Religion & Politics

I’ve been reading the Fivethirtyeight a lot this election cycle. It’s a handy site that aggregates at least all the poll results. As we just move past the first Presidential debate it is definitely a daily stop if to just see how the numbers move every day.

So they wrote this article. And I feel it’s time to rant a bit. As divisive as Trump was during the Republican primary, a lot of Christians (Evangelicals or not) have rallied back under the party banner. This just boggles the mind though. How can one possibly continue to support the same monster they despised merely 4¬†months ago?

They may cite the Supreme Court thing, but I guess my take on it is different than the typical full-ticket Republican. I think it’s hubris and a continuation of the failure of the Republican party to not take the Obama nominee, who is by all means going to be way more centrist than a HRC nominee. What kind of sane person would put it off, knowing Trump is likely going to win the Republican ticket? I mean, underneath the Supreme Court debate is that dereliction of Congressional Republican’s constitutional duty to keep the Court full is karmic retribution when the likely Democrat winner takes office next year? If I was God, this seems like the perfect conclusion to an election season where the Republican party, the party which the mainstream¬†American Christians vote for, got stuck with its best representative.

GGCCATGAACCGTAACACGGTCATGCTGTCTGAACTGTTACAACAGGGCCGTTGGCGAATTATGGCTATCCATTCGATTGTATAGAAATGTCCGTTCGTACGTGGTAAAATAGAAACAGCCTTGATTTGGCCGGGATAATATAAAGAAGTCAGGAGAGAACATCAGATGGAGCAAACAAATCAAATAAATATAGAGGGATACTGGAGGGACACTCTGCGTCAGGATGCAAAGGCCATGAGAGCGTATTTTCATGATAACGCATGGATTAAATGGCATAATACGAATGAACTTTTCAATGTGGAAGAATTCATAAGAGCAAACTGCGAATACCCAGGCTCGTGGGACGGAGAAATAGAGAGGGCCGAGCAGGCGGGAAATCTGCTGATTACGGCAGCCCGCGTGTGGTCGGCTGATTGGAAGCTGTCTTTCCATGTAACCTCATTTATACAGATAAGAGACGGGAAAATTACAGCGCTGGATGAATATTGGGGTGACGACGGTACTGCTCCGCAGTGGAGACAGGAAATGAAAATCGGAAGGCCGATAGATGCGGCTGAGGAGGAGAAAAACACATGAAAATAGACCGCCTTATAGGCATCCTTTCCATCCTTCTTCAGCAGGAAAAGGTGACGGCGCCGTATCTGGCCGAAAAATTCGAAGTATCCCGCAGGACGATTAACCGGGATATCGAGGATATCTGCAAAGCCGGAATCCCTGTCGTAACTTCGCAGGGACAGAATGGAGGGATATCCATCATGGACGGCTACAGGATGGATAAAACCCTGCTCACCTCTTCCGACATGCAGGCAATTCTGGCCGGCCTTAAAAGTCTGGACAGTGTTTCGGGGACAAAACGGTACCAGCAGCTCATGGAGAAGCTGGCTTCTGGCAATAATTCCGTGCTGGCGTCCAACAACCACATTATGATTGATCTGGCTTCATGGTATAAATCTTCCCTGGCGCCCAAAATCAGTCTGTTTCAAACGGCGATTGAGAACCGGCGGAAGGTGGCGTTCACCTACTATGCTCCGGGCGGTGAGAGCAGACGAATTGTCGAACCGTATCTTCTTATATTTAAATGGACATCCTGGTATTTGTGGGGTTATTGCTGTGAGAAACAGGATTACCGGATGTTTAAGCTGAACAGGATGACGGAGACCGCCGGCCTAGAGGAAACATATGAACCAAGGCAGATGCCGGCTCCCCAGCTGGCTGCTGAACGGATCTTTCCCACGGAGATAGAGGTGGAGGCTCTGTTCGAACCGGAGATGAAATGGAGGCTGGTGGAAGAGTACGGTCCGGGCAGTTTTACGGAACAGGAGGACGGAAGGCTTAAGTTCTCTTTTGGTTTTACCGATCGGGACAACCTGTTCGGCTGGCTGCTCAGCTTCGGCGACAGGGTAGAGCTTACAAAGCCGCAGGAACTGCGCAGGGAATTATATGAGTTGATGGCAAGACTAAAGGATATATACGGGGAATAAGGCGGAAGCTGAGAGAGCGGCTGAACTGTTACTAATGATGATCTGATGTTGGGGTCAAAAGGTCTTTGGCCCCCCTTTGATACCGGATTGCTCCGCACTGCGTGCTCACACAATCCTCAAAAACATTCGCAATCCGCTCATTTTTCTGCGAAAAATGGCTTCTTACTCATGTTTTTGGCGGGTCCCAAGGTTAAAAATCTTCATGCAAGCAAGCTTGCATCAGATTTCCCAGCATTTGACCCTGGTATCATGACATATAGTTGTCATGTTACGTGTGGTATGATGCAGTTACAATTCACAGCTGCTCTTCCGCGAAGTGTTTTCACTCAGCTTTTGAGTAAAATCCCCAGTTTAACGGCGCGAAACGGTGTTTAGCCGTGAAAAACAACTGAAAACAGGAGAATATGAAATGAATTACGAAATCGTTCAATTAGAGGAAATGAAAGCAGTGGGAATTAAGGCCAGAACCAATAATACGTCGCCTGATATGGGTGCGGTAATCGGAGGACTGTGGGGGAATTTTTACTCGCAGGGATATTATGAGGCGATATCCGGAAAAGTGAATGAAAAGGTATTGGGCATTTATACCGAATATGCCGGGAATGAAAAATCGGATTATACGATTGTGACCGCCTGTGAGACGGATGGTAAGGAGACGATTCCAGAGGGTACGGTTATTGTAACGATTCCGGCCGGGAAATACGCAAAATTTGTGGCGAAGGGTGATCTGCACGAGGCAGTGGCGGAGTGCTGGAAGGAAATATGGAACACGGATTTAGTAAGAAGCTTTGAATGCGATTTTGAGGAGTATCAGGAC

It’s party politics and perhaps the year-in, year-out, public display of dysfunction is what’s driving the Democratic party forward this year, possibly electing one of the least popular Presidential candidate ever. I guess when they go low, the Republicans go even lower. We can only elect Baby Boomers for so much longer, guys. When Millennials get into their 30s there will be a reckoning, and I feel Evangelicals are at least labeled as people who can take a stand against the continuing crumbling of the Republican Party, as that does nobody, even Democrats, any good.

And while I don’t ask this from my Christian friends, but how can anyone who actually believes in this stuff, and not your casual Easter/Christmas Churchgoer, support your Republican Congress? The GOP has huge problems, and maybe some time as a minority party is the opportunity for it to recover.